The public credit reporting agency is an attempt “to provide a non-discriminatory credit reporting alternative to the private agencies,” the policy announcement said.
All federal lending programs would be required to use the public credit reporting agency to evaluate borrowers' creditworthiness, including for home lending and student loans.
“The biggest losers in the Biden/Sanders task force report were, in our view, the credit reporting agencies,” Gardner said in his note. “This could undercut the business of the current CRAs. It is too early to forecast with any confidence the prospects of this proposal passing Congress, but we think it would face an uphill climb even if Democrats sweep the 2020 elections.”
Francis Creighton, president and CEO of the Consumer Data Industry Association, said the industry opposes the creation of a national credit reporting agency, but is supportive of other measures to increase financial inclusion.
“America's credit reporting agencies have long supported the use of alternate and trended data to help expand credit access for consumers,” Creighton said. “While we disagree with the proposal for a government-run credit bureau, we agree it is imperative to have accurate and objective credit reporting.”
A Biden victory could strengthen the government's focus on affordable housing issues
Democrats are largely expected to emphasize affordable housing if they win control of the White House or the Senate, or both, in the November elections.
“Housing in America should be stable, accessible, safe, healthy, energy efficient, and, above all, affordable,” the Biden-Sanders policy document says. “No one should have to spend more than 30 percent of their income on housing, so families have ample resources left to meet their other needs and save for retirement.”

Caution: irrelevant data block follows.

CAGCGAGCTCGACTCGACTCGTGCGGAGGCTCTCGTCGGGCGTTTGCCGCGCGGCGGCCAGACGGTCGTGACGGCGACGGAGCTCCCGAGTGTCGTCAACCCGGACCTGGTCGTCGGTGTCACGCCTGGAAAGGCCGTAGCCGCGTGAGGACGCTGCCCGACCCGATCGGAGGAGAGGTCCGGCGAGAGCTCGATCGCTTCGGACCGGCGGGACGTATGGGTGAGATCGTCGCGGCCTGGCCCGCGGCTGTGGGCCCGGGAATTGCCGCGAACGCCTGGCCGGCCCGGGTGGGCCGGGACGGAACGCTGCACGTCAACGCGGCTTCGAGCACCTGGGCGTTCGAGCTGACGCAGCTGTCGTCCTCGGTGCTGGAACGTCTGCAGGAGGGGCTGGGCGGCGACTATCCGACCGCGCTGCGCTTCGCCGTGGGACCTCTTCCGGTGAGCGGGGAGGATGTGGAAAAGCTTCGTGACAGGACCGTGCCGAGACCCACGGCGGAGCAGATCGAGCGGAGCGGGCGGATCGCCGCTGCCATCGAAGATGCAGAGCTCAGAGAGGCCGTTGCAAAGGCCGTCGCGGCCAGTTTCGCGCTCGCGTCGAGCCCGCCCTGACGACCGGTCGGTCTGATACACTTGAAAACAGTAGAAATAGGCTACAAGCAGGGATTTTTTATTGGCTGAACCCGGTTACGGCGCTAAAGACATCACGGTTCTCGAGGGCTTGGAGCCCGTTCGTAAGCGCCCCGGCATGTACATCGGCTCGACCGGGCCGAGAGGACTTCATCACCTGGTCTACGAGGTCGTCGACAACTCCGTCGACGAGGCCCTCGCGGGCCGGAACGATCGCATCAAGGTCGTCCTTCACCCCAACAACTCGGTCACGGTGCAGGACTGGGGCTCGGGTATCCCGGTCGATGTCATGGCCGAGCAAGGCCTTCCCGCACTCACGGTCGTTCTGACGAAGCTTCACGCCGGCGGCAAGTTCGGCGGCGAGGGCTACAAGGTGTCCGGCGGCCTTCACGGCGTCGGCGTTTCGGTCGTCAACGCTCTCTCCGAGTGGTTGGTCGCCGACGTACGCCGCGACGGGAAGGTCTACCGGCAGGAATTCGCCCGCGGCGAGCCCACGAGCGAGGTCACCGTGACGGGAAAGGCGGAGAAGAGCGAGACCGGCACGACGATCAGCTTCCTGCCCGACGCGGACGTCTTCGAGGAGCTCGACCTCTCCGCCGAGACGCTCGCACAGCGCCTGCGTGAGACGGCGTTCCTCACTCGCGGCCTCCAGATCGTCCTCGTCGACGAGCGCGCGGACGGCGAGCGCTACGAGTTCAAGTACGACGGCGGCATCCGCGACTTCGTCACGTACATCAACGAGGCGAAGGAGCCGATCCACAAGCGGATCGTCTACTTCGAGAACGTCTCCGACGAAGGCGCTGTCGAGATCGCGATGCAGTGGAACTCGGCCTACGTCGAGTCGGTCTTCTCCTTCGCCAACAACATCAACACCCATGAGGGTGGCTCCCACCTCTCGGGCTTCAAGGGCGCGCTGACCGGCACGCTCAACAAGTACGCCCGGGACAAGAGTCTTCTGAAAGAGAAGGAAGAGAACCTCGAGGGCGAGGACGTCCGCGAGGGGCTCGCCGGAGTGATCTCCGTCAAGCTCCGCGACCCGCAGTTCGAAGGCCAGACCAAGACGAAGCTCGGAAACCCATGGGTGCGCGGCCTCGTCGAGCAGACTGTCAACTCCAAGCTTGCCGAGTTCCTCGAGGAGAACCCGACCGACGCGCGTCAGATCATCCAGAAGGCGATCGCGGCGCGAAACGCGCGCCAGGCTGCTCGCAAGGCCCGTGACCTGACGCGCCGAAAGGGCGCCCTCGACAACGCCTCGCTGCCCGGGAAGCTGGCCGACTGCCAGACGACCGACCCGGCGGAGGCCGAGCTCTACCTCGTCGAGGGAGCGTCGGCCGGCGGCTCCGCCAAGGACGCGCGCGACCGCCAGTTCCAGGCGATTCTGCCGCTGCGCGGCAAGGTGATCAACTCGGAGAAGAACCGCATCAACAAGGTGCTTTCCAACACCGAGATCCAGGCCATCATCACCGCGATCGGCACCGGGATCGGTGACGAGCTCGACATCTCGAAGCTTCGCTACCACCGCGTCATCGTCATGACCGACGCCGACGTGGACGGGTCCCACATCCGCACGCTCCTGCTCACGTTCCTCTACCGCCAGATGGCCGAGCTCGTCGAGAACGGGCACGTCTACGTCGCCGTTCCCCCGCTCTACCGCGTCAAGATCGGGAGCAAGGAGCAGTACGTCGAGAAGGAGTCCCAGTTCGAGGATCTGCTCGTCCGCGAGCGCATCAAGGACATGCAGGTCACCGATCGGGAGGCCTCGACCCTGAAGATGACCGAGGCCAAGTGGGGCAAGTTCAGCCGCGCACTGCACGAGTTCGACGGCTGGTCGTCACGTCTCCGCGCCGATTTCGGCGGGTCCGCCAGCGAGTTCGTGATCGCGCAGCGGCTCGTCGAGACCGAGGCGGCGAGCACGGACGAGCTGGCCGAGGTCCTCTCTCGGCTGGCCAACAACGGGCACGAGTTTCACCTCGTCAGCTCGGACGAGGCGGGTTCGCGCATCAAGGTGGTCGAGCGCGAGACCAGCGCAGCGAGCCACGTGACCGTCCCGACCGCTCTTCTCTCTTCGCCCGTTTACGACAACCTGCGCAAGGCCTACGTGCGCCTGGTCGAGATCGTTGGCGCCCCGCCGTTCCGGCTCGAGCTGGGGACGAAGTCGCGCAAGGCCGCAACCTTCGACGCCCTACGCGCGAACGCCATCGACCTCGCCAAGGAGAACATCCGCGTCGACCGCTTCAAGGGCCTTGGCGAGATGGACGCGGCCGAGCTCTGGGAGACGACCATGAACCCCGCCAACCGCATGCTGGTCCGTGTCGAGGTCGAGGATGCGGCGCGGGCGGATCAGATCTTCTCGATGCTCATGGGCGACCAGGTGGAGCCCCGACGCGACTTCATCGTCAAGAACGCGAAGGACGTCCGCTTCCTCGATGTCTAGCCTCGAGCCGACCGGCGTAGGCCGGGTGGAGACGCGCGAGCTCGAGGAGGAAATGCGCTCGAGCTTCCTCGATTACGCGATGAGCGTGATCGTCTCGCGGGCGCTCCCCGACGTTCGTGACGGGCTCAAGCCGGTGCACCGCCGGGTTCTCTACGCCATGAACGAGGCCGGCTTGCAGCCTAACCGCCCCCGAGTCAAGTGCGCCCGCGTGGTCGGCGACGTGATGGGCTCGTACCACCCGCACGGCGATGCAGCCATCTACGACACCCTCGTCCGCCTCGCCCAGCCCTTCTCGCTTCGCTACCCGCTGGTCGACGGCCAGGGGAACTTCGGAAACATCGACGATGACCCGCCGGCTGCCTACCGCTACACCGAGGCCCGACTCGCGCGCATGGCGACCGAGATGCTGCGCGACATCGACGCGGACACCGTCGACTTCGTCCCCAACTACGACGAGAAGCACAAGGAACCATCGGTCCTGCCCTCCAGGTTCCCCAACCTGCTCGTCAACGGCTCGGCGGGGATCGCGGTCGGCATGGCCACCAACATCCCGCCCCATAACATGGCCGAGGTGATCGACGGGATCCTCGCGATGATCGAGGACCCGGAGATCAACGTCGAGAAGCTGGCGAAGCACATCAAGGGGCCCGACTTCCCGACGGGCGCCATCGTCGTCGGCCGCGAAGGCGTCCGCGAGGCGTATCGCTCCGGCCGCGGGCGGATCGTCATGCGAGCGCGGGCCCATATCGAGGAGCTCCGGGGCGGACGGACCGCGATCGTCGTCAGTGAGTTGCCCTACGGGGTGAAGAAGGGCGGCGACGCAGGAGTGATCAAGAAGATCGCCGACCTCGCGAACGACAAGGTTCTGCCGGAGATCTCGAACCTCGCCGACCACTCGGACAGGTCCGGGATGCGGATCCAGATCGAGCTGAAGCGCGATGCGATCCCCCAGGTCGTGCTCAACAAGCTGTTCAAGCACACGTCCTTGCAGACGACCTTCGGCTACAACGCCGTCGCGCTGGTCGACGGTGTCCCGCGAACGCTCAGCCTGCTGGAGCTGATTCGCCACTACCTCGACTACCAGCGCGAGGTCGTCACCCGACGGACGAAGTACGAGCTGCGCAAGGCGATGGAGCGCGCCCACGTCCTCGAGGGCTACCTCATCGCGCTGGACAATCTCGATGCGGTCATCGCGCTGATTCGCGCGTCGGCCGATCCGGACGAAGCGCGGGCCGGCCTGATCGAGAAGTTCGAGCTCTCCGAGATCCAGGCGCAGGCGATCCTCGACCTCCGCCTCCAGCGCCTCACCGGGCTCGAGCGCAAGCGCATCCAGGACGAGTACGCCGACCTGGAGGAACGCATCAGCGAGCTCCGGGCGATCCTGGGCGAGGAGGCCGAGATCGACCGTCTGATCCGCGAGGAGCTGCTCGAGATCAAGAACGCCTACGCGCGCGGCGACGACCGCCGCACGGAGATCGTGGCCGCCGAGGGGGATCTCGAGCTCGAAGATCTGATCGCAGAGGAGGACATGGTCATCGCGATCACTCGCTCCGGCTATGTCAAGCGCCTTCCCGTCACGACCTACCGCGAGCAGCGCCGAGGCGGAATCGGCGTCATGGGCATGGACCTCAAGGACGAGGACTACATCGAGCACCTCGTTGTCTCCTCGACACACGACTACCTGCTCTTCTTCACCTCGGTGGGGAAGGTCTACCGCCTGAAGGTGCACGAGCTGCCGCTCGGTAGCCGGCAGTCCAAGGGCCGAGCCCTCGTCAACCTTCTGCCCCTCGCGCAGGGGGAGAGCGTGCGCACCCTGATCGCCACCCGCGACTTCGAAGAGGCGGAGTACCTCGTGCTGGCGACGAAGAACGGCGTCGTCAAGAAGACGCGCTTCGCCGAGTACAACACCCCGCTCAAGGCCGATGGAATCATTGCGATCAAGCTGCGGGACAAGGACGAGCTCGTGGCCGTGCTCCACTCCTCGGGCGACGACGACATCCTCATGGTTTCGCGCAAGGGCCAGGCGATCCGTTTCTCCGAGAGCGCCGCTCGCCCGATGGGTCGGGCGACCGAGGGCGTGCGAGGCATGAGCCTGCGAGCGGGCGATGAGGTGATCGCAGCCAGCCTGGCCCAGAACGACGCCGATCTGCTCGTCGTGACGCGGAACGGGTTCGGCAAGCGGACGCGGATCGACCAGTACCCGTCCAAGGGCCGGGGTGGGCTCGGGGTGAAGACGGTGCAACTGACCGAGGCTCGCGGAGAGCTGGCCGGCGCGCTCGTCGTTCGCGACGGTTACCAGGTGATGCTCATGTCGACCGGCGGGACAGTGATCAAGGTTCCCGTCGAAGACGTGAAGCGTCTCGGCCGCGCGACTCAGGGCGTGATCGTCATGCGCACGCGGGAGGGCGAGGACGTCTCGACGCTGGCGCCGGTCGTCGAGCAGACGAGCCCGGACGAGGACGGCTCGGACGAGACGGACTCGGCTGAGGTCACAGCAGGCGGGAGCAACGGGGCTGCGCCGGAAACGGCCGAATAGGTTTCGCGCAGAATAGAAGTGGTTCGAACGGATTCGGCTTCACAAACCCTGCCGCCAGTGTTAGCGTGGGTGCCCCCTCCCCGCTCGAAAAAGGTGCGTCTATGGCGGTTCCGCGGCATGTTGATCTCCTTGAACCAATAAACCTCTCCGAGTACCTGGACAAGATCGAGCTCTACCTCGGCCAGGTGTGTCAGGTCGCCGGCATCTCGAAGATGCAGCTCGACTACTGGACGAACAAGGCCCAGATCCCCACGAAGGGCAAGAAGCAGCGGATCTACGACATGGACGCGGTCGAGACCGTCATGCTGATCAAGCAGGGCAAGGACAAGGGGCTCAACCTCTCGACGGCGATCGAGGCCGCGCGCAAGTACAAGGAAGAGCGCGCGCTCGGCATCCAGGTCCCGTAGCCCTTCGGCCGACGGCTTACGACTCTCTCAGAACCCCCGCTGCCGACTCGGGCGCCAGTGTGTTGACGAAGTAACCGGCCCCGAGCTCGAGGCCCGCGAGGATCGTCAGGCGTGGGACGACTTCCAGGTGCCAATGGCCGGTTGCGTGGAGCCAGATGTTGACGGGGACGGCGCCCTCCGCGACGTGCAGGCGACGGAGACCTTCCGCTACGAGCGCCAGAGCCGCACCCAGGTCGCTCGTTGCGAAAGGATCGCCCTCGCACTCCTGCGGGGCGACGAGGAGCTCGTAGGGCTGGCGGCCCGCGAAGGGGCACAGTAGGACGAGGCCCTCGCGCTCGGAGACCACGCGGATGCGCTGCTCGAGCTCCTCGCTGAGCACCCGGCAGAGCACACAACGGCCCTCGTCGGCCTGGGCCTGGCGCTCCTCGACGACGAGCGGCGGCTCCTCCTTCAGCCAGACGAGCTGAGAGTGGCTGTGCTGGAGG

The recommendations include an increase in funding for the Housing Trust Fund, which is financed by Fannie Mae and Freddie Mac, “to greatly expand the number of affordable housing units on the market.”
The document also includes a “Homeowner and Renter Bill of Rights” to prevent mortgage brokers from leading borrowers into loans that “cost more than their credit history demands,” and would prevent mortgage servicers from pursuing a foreclosure when a homeowner is in the process of modifying a loan.
The Bill of Rights would give homeowners opportunities to seek financial redress from mortgage lenders and servicers that violate these protections and provide legal support for wrongful evictions.
“We see this as mixed for housing,” Seiberg said in his note. “Democrats want to spend a lot more money on housing, including affordable multifamily units and down payment help. Yet they also seem to be attacking risk-based pricing and they want to make it easier to sue lenders and servicers.”
Biden-Sanders cannabis policy would favor banks
For years, members of Congress representing states that have legalized marijuana for either recreational or medical purposes have pushed for state-approved cannabis businesses to have access to banking.
The House last year passed the SAFE Banking Act with the support of nearly all Democrats and more than 90 Republicans. That bill would bar federal regulators from penalizing a financial institution for opening an account for a cannabis business that is compliant with state law. However, it has stalled in the Republican-controlled Senate.
The Biden-Sanders plan appears to take a broader approach to cannabis, allowing states to determine their own cannabis laws. The Justice Department would not pursue cannabis cases in states where use is legal.
“That is a very broad statement that should offer some protection to companies that work with state-legal cannabis firms as well as for the state-legal firms themselves,” Seiberg said.